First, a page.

What crippling self-doubt keeps Tim Burton awake at night? What uncertainty plagues him? What terrible demon haunts his dreams and malevolently whispers sour nothings into his sleeping ear?
And wouldn't it be great if he'd sort it out already?
I've been pondering these questions on the back of the news that Burton's been called on to reimagine Disney's dusty old animated flick Dumbo.
From the House of Mouse's perspective he's a solid choice. The dude is a reimagining, money-making machine. Nobody else comes anywhere near his reimagining track record.
If you have something that somebody else has already imagined, then without a doubt Tim Burton is the go-to-guy to get that shiz reimagined.
It won't be any good, of course. It doesn't need to be. That's not the objective. But for the purposes of discussion let's disregard finance and instead focus on the art.
There are no three words in all of Pop Culture-dom that fill me with more groan-inducing dread than "Tim Burton's reimagining".
For all his individualistic creative flair and distinctive artistic vision the dude has proven time and time again that he can't reimagine his way out of a paper bag. And that's what's so vexing.
At this point I really feel the phrase should be changed to "Tim Burton's ruination" because that is a wholly more accurate summation of what happens whenever he's given the opportunity to let his reimagination run wild.
And this is what I don't get. Burton's actual imagination is great. His signature quirky, goth-lite style and idiosyncratic cinematic obsessions once worked together to conjure up macabre classics like Edward Scissorhands, Beetlejuice and the dark-before-it-was-cool Batman Returns.
Whereas when his reimagination's let loose he excretes cinematic waste like Planet of the Apes, Charlie and the Chocolate Factory and Alice in Wonderland. Lemons, turkeys, travesties.
Yeah sure, they made truckloads of cash but this just adds to my Burton confusion. Financially, he's now clearly sorted. Powerwise, he must have a lot. I'm sure he'd have no trouble pursuing passion projects and getting them onscreen.
I guess he does do this a little with the various animations that come out carrying his name. Fair enough. He is an animator by trade after all.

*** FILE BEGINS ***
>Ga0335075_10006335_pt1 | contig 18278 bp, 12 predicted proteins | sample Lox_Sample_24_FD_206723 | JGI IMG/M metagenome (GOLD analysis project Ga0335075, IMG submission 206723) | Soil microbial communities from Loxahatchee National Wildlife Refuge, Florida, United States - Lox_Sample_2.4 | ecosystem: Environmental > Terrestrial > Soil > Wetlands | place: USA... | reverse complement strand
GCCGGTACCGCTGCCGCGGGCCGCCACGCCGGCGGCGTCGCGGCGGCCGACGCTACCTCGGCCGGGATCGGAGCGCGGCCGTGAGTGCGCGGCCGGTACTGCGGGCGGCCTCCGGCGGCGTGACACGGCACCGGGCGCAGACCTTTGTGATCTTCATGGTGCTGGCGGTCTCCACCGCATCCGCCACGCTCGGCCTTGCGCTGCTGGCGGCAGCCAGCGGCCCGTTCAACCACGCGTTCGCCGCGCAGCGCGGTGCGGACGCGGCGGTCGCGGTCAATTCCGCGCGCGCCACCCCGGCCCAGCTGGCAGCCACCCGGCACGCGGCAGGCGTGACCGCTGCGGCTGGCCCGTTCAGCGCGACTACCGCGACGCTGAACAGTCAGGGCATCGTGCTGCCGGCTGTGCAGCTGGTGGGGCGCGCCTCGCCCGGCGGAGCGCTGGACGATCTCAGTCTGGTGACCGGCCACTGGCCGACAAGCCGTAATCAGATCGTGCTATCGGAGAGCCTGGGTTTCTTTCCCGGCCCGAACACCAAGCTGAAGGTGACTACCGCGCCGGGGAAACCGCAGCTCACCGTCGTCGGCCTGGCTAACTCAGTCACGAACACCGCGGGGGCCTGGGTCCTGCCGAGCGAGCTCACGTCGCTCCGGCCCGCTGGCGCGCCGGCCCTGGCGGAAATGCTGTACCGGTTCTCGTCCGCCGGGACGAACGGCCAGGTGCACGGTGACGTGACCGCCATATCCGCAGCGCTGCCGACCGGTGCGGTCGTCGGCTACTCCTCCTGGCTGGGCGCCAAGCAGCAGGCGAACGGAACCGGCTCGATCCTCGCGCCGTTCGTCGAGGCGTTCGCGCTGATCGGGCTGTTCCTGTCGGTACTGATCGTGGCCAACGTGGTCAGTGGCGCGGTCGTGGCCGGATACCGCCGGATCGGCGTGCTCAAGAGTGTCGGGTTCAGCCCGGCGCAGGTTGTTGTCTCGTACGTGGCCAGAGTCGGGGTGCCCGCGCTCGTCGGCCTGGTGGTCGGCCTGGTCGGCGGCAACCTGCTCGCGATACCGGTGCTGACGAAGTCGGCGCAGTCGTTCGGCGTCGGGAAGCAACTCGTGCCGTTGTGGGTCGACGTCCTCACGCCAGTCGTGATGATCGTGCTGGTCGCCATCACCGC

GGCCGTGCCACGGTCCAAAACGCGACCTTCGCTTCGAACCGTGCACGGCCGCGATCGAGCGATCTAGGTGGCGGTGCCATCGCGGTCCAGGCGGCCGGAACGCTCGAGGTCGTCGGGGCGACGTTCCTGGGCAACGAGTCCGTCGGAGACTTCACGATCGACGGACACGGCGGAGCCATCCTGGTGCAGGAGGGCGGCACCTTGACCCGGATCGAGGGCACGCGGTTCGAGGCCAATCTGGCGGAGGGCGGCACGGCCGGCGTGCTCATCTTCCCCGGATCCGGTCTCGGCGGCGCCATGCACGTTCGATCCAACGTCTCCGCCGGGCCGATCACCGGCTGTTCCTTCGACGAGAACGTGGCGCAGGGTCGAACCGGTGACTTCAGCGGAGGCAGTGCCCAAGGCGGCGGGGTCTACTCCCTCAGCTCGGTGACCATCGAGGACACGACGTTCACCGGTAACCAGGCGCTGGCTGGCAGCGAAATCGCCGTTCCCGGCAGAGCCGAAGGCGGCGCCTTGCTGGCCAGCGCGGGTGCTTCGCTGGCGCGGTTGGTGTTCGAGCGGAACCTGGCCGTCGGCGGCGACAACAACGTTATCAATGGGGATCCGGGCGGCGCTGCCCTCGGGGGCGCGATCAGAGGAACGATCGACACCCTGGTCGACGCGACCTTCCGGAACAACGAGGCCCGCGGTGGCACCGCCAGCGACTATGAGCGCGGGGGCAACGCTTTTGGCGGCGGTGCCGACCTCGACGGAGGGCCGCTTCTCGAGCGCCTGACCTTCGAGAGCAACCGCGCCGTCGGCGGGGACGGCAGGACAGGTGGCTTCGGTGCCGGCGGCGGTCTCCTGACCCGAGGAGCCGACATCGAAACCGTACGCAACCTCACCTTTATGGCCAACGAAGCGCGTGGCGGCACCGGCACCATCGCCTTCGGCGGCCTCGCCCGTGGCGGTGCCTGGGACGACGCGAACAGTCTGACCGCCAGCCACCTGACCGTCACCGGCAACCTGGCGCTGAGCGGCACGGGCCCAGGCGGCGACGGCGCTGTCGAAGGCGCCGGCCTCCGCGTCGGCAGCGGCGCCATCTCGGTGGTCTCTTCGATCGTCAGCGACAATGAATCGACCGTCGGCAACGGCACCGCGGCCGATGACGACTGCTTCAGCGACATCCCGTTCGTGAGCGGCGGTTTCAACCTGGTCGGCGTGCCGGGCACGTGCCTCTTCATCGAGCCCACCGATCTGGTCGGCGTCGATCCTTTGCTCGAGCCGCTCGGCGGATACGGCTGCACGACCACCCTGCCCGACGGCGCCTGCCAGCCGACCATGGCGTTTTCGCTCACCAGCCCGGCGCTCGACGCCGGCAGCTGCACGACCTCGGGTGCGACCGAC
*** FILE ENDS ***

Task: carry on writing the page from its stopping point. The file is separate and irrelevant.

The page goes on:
But as far as live action goes he generally seems content to just breeze along, piggybacking off of somebody else's already successful work. And that just seems like a giant waste of a very singular talent.
I'd thought, quite wrongly as it turns out, that last year's biopic Big Eyes was a signal that the old school Burton might be staging a comeback.
It was, for him, a low budget and modest little flick. It was also pretty good, receiving a positive critical response and making over double its budget at the box office. In every sense of the word it was a success.
What it wasn't, sadly, was any kind of precursor of a blossoming artistic renaissance. A quick squiz at his schedule for the years ahead highlights a retreat into his reimagination as he goes about adapting a book, an old film and his own old film.
It's a line up that's financially prosperous but creatively bankrupt. Unless you truly believe that the guy has long harboured a burning desire to reimagine the story of a bullied flying elephant. Which, for the record, I don't.
But whatevs. He owes us nothing and we all got bills to pay. He's a movie director making a living directing blockbuster movies. Living the dream.
Besides, if he wants to squander his very real artistic skills borrowing other people's ideas then that's his business. I would, however, very much like to know why.
Where's the self-belief at Timmy? You can do it! Don't listen to the voices. Unfurl your gothically inspired and cartoonishly evil wings and fly, man. Don't settle for reimagining Dumbo. Be Dumbo. You big dumbo.
Maybe I've got it all wrong. But if you think so go back and watch any of Burton's early films. You'll quickly find that his imagination trumps his reimagination every time.